Journal article Closed Access
Rissanen, Eero; Tuisku, Jouni; Rokka, Johanna; Paavilainen, Teemu; Parkkola, Riitta; Rinne, Juha O; Airas, Laura
Patients with secondary progressive multiple sclerosis (SPMS) are lacking efficient medication to slow down the progression of their disease. PET imaging holds promise as a method to study, at the molecular level and in vivo, the central nervous system pathology of SPMS. PET might thus help to elucidate potential therapeutic targets and be useful as an imaging biomarker in future treatment trials of progressive multiple sclerosis. The objective of this study was to evaluate whether translocator protein (TSPO) imaging could be used to visualize the diffuse inflammation located in the periplaque area and in the normal-appearing white matter (NAWM) in the brains of patients with SPMS.
METHODS: This was an imaging study using MR imaging and PET with 11C-PK11195 binding to TSPO, which is expressed in activated, but not in resting, microglia. Ten SPMS patients with a mean expanded disability status scale score of 6.3 (SD, 1.5) and eight age-matched healthy controls were studied. The imaging was performed using High-Resolution Research Tomograph PET and 1.5-T MR imaging scanners. Microglial activation was evaluated as the distribution volume ratio (DVR) of 11C-PK11195 from dynamic PET images. DVR estimations were performed with special interest in NAWM and gray matter using region-of-interest and parametric image-based approaches.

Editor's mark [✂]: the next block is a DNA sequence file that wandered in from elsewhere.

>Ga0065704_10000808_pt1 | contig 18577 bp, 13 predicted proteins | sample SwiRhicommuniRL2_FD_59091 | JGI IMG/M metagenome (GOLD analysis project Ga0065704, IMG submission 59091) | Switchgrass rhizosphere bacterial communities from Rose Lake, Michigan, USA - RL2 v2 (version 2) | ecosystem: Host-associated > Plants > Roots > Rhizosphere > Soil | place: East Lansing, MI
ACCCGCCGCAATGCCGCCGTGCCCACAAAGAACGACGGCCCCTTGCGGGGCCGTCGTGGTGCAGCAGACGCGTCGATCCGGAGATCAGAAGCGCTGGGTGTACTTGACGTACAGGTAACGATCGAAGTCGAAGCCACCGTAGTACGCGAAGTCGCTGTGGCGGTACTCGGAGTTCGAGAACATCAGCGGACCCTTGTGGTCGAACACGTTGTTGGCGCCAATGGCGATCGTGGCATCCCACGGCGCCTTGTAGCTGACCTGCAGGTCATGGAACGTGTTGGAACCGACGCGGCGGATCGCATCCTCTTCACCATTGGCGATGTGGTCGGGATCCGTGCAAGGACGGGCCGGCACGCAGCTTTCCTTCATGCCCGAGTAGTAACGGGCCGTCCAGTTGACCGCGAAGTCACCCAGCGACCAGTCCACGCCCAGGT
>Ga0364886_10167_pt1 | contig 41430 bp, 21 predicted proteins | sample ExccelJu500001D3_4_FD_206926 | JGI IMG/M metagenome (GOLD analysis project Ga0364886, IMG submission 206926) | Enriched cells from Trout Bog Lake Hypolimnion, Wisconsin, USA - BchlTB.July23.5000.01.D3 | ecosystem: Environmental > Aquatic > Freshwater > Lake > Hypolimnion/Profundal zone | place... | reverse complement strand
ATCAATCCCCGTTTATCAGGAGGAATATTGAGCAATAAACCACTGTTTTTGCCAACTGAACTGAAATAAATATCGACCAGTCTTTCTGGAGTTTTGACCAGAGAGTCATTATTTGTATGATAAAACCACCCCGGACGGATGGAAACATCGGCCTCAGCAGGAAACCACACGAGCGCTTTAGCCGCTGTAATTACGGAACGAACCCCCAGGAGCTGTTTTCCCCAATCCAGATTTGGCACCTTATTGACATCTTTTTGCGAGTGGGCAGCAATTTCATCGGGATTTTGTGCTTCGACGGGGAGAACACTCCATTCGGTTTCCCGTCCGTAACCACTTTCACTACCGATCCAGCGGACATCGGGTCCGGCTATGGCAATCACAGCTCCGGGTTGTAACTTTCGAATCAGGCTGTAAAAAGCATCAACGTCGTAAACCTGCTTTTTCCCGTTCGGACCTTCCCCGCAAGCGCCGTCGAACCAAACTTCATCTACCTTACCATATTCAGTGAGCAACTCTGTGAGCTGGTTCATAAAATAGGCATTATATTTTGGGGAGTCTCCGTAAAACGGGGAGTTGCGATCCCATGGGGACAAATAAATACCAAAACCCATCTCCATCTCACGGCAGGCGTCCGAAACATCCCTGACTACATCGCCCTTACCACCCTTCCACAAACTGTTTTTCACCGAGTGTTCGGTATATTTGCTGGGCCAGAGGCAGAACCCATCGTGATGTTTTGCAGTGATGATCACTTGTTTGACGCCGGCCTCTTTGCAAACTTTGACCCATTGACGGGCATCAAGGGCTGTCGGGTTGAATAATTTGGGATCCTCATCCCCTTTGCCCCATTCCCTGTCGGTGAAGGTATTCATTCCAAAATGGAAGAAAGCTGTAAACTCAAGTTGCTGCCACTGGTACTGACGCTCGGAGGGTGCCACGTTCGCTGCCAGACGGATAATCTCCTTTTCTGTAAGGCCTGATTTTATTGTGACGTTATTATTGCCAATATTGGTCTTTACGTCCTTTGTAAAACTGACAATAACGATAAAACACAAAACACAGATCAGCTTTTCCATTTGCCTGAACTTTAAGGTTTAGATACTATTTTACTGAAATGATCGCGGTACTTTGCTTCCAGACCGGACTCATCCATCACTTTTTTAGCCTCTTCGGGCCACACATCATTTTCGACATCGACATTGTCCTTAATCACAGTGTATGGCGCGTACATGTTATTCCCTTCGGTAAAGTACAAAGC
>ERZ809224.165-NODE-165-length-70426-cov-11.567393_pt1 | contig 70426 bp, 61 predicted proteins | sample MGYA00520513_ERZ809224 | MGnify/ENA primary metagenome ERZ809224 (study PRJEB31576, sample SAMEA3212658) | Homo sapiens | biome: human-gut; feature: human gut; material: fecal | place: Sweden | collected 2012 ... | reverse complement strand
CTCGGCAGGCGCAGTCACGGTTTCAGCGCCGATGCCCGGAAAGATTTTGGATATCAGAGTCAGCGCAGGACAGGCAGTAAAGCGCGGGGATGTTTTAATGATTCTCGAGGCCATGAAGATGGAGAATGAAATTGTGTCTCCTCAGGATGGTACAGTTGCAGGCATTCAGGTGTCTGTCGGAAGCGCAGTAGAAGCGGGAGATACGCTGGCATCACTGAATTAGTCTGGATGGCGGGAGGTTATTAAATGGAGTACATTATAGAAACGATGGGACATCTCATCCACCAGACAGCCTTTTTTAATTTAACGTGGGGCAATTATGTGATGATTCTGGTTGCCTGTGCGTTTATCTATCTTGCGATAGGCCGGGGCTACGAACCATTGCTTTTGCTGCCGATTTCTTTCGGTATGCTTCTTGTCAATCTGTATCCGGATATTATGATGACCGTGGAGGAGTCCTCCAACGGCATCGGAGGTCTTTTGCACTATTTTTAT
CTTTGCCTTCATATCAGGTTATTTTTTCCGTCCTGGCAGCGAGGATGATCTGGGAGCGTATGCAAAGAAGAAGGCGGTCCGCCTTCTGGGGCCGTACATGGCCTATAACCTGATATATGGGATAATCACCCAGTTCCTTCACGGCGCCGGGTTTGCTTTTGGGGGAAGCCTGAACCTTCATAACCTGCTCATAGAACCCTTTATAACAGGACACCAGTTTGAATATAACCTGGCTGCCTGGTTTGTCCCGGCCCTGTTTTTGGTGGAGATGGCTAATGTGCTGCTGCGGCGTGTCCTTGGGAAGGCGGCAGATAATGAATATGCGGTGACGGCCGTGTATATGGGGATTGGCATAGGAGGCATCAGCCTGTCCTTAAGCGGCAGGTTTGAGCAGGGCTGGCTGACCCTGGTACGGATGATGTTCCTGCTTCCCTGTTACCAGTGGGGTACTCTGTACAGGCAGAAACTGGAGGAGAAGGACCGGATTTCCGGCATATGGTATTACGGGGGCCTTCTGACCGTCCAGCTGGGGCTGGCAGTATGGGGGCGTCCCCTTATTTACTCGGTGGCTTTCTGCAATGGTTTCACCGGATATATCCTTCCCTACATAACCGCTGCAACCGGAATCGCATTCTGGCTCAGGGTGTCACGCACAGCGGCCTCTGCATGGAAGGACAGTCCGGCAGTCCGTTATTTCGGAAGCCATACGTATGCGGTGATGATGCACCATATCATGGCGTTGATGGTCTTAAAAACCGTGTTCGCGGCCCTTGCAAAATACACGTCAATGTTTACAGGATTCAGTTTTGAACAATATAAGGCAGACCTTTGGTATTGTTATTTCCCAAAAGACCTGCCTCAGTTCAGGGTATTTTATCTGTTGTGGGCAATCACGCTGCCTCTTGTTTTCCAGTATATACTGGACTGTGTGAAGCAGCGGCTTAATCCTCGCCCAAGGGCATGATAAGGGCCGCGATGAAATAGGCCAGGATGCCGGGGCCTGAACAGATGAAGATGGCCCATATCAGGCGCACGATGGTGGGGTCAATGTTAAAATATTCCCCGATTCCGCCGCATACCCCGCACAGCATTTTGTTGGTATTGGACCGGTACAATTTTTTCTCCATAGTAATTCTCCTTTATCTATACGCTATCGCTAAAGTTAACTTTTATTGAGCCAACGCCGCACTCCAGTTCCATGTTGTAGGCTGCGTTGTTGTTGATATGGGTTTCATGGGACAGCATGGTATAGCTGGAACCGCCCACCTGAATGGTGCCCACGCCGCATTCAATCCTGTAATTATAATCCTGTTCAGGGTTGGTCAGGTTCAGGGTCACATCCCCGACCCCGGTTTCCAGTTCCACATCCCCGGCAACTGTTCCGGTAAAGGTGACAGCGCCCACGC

RESULTS: The DVR of 11C-PK11195 was significantly increased in the periventricular and total NAWM (P = 0.016 and P < 0.001, respectively) and in the thalamic ROIs (P = 0.027) of SPMS patients, compared with the control group. Similarly, parametric image analysis showed widespread increases of 11C-PK11195 in the white matter of SPMS patients, compared with healthy controls. Increased perilesional TSPO uptake was present in 57% of the chronic T1 lesions in MR imaging.
CONCLUSION: The finding of increased 11C-PK11195 binding in the NAWM of SPMS patients is in line with the neuropathologic demonstration that activated microglial cells are the source of diffuse NAWM inflammation. Evaluating microglial activation with TSPO-binding PET ligands provides a unique tool to assess diffuse brain inflammation and perilesional activity in progressive multiple sclerosis in vivo.
Files are not publicly accessible.